ganeshie8
  • ganeshie8
find all pairs of positive rational numbers \((a,b)\) such that \(\frac{a}{b}+\frac{b}{a}\) is an integer
Mathematics
  • Stacey Warren - Expert brainly.com
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SOLVED
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schrodinger
  • schrodinger
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freckles
  • freckles
well an obvious pair would be (1,1)
Empty
  • Empty
a and b are rational numbers to begin with and not integers?
ganeshie8
  • ganeshie8
yes, \(a\) and \(b\) are rational it seems \((1,1)\) is the only solution...

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Empty
  • Empty
Well what about (2,2) ?
Loser66
  • Loser66
I think set of all a, b such that a =b
anonymous
  • anonymous
All cases where a=b.
Empty
  • Empty
;)
freckles
  • freckles
\[a=\frac{m}{n} \text{ and } b=\frac{r}{s} \\ \frac{a}{b}+\frac{b}{a}=\frac{(ms)^2+(rn)^2}{mrns}\] I was kinda thinking about doing something with Pythagorean triplets
ganeshie8
  • ganeshie8
Haha right, \(\{(t,t)| t\in \mathbb{Q^{+}}\}\) no other pairs ?
Empty
  • Empty
Hmmm it would be really nice if we weren't restricted to positive values for a and b.
ganeshie8
  • ganeshie8
this is part of a problem where a, b happen to be positive rationals letting a,b negative simplifies the work is it ?
Empty
  • Empty
I don't know it just gives more freedom to play around haha. I was thinking of the geometric series and trying to figure out how to make that work. Specifically taking @freckles and putting in something like \[\frac{m^2s^2 + r^2n^2}{mrns} = \frac{x^{2y}-1}{x-1}\] And trying to find solutions here between stuff idk
ganeshie8
  • ganeshie8
Here is the complete problem : https://i.gyazo.com/0c248335ae5de46d24e0ac606c15be22.png
freckles
  • freckles
how did you reduce it down to this one
ganeshie8
  • ganeshie8
https://i.gyazo.com/68131a72247a651646b4589de2101e8d.png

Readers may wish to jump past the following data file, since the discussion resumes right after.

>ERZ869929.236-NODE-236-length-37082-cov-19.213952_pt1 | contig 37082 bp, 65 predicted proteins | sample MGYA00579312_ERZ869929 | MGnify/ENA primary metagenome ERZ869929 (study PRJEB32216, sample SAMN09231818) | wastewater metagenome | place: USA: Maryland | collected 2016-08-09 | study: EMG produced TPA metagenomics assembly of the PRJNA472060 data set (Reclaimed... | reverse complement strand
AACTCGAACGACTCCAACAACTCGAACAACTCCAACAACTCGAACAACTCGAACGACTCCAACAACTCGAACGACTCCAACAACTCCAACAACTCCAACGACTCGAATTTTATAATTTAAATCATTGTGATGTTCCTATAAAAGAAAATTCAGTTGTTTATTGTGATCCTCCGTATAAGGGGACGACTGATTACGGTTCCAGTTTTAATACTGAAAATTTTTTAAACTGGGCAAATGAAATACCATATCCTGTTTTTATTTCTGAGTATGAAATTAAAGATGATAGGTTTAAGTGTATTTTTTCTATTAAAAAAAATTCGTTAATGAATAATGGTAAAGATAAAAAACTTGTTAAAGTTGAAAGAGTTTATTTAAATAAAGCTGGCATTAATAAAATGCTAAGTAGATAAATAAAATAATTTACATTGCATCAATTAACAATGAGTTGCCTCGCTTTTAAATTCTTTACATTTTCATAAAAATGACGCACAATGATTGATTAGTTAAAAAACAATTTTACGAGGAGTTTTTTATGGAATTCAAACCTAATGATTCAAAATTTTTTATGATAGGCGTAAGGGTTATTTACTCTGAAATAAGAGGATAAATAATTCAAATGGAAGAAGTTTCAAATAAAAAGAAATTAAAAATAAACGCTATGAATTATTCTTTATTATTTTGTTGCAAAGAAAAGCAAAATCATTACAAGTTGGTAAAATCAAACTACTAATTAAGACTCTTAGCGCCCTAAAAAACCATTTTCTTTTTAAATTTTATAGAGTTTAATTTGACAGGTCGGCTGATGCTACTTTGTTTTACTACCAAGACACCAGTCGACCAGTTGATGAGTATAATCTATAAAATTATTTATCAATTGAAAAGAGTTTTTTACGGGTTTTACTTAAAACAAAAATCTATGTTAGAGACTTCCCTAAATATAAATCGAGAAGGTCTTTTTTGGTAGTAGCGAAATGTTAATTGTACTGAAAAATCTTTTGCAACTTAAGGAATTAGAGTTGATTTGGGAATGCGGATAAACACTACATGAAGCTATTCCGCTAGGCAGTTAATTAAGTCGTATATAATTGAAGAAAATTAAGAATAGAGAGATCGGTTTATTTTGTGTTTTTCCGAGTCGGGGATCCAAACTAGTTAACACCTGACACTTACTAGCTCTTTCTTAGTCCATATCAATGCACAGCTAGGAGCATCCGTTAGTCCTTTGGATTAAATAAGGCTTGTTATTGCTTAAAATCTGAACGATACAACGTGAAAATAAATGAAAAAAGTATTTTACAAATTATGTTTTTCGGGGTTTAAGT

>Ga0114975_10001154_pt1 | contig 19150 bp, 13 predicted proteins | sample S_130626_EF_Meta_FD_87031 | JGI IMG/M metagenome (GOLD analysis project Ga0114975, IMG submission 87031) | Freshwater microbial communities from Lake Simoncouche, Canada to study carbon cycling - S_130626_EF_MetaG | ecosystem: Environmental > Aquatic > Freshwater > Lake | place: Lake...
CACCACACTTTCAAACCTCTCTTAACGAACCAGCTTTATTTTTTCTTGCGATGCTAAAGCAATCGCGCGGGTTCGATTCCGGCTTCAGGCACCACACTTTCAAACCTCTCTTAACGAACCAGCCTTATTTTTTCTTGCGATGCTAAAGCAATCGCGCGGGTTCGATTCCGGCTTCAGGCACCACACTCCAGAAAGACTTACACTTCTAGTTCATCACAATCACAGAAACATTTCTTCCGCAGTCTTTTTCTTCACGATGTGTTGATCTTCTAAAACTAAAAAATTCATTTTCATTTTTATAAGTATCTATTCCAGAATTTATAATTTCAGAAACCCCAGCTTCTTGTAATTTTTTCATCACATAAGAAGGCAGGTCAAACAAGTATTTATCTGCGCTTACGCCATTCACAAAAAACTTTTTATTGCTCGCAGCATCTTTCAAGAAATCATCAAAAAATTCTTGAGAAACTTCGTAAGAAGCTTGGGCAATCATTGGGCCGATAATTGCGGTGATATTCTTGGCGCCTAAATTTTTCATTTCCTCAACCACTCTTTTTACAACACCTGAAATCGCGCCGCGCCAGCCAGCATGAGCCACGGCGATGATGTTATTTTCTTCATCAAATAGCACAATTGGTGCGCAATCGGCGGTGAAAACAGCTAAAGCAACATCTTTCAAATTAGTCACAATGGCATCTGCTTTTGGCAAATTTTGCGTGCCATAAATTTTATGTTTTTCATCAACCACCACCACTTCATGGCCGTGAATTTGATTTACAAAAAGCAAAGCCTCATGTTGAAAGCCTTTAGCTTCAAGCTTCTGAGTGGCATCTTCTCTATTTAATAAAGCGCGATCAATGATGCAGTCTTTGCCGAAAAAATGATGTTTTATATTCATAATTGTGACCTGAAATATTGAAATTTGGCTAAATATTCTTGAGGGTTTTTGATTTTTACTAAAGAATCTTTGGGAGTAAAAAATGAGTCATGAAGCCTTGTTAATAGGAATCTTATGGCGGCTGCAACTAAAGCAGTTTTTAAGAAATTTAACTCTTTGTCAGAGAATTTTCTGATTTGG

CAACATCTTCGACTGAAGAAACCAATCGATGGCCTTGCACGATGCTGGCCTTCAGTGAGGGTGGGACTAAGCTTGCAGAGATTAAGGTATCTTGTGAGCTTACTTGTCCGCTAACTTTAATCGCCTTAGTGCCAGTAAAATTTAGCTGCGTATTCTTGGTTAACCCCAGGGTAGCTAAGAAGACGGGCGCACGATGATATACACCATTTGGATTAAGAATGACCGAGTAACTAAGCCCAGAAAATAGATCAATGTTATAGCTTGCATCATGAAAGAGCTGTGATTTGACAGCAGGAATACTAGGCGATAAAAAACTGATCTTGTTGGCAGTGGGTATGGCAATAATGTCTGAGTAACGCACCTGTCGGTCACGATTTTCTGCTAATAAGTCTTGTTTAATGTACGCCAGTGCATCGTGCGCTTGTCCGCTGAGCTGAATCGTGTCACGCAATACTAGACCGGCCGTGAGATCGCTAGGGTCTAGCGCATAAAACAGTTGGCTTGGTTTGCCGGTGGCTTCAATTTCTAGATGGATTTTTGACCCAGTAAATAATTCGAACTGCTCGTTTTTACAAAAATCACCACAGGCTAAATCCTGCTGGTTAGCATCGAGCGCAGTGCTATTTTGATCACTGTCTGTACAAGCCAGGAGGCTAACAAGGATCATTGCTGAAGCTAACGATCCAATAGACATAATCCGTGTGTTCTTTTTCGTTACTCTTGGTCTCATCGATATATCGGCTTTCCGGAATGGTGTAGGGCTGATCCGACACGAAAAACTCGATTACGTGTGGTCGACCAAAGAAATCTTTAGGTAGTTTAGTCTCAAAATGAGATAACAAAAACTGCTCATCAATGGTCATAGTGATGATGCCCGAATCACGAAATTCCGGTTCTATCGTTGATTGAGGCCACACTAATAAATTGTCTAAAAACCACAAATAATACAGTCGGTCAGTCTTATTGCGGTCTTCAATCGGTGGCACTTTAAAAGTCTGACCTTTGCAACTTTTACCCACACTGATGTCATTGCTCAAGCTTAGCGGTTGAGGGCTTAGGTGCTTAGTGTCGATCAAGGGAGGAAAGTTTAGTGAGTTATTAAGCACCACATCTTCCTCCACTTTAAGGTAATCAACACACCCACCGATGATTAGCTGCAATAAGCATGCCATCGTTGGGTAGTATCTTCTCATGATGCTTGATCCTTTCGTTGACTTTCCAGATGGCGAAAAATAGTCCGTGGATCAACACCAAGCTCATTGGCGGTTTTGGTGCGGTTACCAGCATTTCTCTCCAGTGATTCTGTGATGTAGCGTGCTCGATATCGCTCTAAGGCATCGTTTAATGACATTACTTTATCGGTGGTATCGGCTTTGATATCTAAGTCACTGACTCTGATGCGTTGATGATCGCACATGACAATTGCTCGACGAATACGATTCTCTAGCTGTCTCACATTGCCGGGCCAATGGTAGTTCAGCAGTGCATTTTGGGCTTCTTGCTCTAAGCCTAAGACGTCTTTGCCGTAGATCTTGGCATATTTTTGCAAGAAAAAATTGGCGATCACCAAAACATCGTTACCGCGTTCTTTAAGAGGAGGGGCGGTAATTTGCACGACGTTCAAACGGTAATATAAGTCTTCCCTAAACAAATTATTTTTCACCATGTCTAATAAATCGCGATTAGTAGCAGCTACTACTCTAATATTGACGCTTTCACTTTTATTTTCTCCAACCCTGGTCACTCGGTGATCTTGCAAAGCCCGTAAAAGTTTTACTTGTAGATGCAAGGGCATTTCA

ganeshie8
  • ganeshie8
btw in the actual problem \(a=b\) is not a solution because the left hand side vanishes then..
freckles
  • freckles
ah ok
ganeshie8
  • ganeshie8
actually i wanted to show that the only integer value of `a/b + b/a` is 2 when a,b are positive are rationals
freckles
  • freckles
oh i see the problem came from @Astrophysics 's post it was the one posted by @mukushla
ganeshie8
  • ganeshie8
yes.. that one..
freckles
  • freckles
\[\frac{a}{b}+\frac{b}{a}=2 \\ a^2+b^2=2ab \\ (a-b)^2=0 \\ a=b\]
freckles
  • freckles
but a can't be b because that one side vanishes
freckles
  • freckles
so that would be mean that one thingy can't be 2
ganeshie8
  • ganeshie8
right, then we conclude that there are no solutions
ganeshie8
  • ganeshie8
it all boils down to showing that \(\frac{a}{b}+\frac{b}{a}\) cannot be an integer when \(a\ne b\)
ganeshie8
  • ganeshie8
\[a=\frac{m}{n} \text{ and } b=\frac{r}{s} \\ \frac{a}{b}+\frac{b}{a}=\frac{(ms)^2+(rn)^2}{mrns} = \dfrac{x^2+y^2}{xy}\] say, \(\dfrac{x^2+y^2}{xy}=t\) \( \implies \color{red}{x}^2-ty\color{red}{x}+y^2=0\) \(\implies x= \dfrac{ty\pm y\sqrt{t^2-4}}{2}\) it follows that \(t^2-4\) must be a perfect square
Empty
  • Empty
Wait how can \(t^2-4\) be a perfect square when it's \((t-2)(t+2)\)?
ganeshie8
  • ganeshie8
exactly, \(t=2\) is the only positive integer that makes \(t^2-4\) a perfect square (need to prove this tough)
Empty
  • Empty
\(n^2 \ne x*(x+4)\) sorta seems intuitive for some reason to me because the values are too large and basically consecutive but idk how to reason this out.
dan815
  • dan815
|dw:1439177787318:dw|